Treating the Taper as an Opportunity to Invest

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Photo Credit:  Miles to Go by Flickr user Leah Love, used under a Creative Commons Attribution 2.0 Generic license.

The taper.  No element of marathon training is more simultaneously exalted and feared.  Taper madness.  Jittery legs.  That feeling that your fitness is fading away just when you need it most.  That you are gaining weight, retaining water.  Or even developing an injury.

There are dozens of articles on how to cope with the taper.  Even this blog has provided advice on mixing up your training routines to make the taper more interesting.  I don’t think anyone has exactly the right formula.  Some argue to cut the mileage drastically, and make all the training easy.  Others, such as Jason Fitzgerald of Strength Running, argue for a less drastic taper, cutting mileage during a few key runs the first week, and cutting said mileage during such runs further the second week, but maintaining some focus on speed.  The Pfitzinger program I’m now following mimics this approach, and I tend to agree that this is a better taper strategy.

Let me propose a mental switch that can help you turn the taper from a negative to a positive for your training.  This switch involves considering what you can now “add” instead of what you are “subtracting” (i.e., miles).  As runners, we are constantly seeking ways to add more to our training – more miles, more strength work, more speed work.  The taper provides the perfect excuse to make additions to your schedule because it provides you with what is arguably the most valuable asset of all to the busy runner – time.

This is time you can invest in other activities – maybe even running related activities.  You can invest in flexibility through stretching, mobility exercises, or yoga.  You can invest in strength through weight training or body resistance exercises (though be careful, especially with the former, not to over exert yourself and increase your risk of injury).  You can invest in recovery through massage (though, unless you have connections, financial investment is also a significant element of this decision).

But let me suggest one key element in which many of the early-morning runners who read this blog may want to invest.  It is this concept called “sleep”.  If you are like me, 6 to 7 hours per night may be your norm (confession:  6 hours is a long night of sleep for me, since I get up most days at 4:00 AM to run and it’s difficult to go to bed before 10:00 PM).  This is well under the 8 or more per night that most health professionals recommend, and while that’s OK on a short-term basis, the long term effects may well offset some of the gains you see from running – increased stress, higher blood pressure, indecisiveness, etc.  And, needless to say, this lack of sleep likely limits your athletic performance, as this study from Stanford shows (more on the limitation of studies, though, in a later post).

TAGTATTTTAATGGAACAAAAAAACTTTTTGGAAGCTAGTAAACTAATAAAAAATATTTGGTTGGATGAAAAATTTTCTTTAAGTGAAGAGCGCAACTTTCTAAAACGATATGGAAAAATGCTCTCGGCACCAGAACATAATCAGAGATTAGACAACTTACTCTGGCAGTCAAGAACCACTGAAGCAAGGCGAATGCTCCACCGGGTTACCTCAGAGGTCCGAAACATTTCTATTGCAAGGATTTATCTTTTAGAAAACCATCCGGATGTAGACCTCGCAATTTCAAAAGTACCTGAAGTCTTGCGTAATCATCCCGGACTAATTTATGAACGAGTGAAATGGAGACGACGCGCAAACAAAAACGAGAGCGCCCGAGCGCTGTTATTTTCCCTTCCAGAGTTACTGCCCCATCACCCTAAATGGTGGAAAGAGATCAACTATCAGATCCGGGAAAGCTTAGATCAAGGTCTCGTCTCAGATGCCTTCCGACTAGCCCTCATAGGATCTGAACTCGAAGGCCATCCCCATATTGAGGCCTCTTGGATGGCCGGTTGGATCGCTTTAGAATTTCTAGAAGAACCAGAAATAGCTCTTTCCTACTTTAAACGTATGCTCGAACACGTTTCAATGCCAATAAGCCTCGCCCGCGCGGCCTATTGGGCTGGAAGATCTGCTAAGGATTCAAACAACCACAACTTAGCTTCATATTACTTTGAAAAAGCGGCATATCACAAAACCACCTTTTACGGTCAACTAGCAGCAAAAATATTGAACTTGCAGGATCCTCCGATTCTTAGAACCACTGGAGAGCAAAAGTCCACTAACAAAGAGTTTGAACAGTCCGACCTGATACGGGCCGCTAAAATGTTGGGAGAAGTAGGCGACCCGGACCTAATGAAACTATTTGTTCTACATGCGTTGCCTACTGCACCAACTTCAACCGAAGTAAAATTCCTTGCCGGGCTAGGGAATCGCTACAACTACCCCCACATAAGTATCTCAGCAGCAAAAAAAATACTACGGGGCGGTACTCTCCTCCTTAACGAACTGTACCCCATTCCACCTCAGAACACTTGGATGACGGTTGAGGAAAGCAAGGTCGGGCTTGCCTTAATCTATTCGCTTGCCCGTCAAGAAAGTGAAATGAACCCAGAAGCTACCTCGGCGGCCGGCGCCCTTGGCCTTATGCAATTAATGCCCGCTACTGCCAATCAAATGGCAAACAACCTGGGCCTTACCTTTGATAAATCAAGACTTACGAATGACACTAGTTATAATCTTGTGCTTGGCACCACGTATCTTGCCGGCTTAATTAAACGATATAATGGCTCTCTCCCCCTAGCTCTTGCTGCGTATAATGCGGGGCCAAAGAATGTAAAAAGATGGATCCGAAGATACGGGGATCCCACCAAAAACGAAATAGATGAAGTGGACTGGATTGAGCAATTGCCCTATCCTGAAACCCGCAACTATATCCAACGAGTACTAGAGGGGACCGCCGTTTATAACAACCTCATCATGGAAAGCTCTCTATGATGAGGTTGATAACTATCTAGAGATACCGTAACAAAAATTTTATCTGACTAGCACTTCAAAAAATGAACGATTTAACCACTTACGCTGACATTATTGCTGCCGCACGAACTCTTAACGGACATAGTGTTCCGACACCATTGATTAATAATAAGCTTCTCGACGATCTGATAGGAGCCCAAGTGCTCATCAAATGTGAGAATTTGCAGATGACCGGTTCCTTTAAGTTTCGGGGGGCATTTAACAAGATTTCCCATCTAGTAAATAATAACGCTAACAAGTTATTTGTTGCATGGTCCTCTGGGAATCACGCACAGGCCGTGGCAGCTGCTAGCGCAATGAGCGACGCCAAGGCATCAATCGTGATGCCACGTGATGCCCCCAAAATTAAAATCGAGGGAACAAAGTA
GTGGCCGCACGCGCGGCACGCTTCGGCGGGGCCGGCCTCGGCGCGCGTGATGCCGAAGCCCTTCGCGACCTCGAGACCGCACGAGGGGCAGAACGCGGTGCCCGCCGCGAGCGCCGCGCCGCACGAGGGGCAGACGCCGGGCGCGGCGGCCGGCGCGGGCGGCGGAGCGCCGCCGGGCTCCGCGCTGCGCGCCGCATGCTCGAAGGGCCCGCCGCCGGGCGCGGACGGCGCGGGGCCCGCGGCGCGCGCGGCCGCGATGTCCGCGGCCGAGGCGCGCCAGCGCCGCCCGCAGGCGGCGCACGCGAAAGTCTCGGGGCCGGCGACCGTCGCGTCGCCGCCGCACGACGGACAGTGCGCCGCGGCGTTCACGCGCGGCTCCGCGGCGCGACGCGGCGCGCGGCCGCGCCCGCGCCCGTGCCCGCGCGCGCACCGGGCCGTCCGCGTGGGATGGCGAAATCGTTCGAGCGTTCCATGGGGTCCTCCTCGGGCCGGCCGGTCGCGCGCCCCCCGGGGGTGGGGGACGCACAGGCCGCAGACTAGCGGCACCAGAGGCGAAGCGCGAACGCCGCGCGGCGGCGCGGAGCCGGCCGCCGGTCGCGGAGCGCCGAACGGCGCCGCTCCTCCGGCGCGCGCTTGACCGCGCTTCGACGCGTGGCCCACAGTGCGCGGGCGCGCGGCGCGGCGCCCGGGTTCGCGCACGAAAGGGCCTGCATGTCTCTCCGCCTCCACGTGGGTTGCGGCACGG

Obviously, there is only so much you can gain over a three- or four-week period.  However, when you are significantly deprived, even baby steps on the way back to “normal” have to deliver some gains – even if only mentally (i.e., if you believe it will help, then it probably will).  If you gain just 1 to 1-1/2 hours 3 times per week – say, on your recovery days, by shifting to running at lunch or late at night – this amounts to 3-4 hours per week, and around 12 hours over the course of the taper.  That’s at least two nights’ worth of extra sleep.  How can this not help you to show up refreshed and ready to go on race day and beyond?

Be warned – it may not be easy at first.  Your body may still tend to get up early.  Or you may find yourself more tired the first few days, as your mind gets a taste of that extra sleep and craves more.  But stick with it.  The beauty is that as the miles decrease further (or – say it with me – the time available to invest increases more), you may also be able to do the yoga, stretching, or strength training while also gaining sleep.  But let’s agree to focus on sleep first, shall we?  In both the short and long run, your body, and probably those people around you, will thank you.

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  • Jason Fitzgerald

    Great advice Greg! I think this is the #1 thing runners can do to boost performance that’s outside of actual training. If you’re the type of runner that only gets 6-7 hours a night, consider setting one night a week aside for extra sleep even during regular training. After a long run or hard workout, it can really help you recover and adapt better than a short night’s sleep. I try to do this regularly, even though I get 7-8 hours on most nights. It’s incredible how good you feel after 9-9.5 hours!

  • Greg Strosaker

    Thanks Fitz. Your suggestion is why, in fact, I always keep Sunday as my rest day – even though it would seem the better day to plan to run long, it is only on the weekends when 8-9 hours of sleep is conceivable. Thus, I get up even earlier on, say, a Tuesday to squeeze out 14-15 miles because I gain 2 hours of sleep on Sunday by giving up 1/2 to one hour on Tuesday.

  • Douglas Welch

    Thank you Greg! I’m going to bed now…

  • Greg Strosaker

    Me too!

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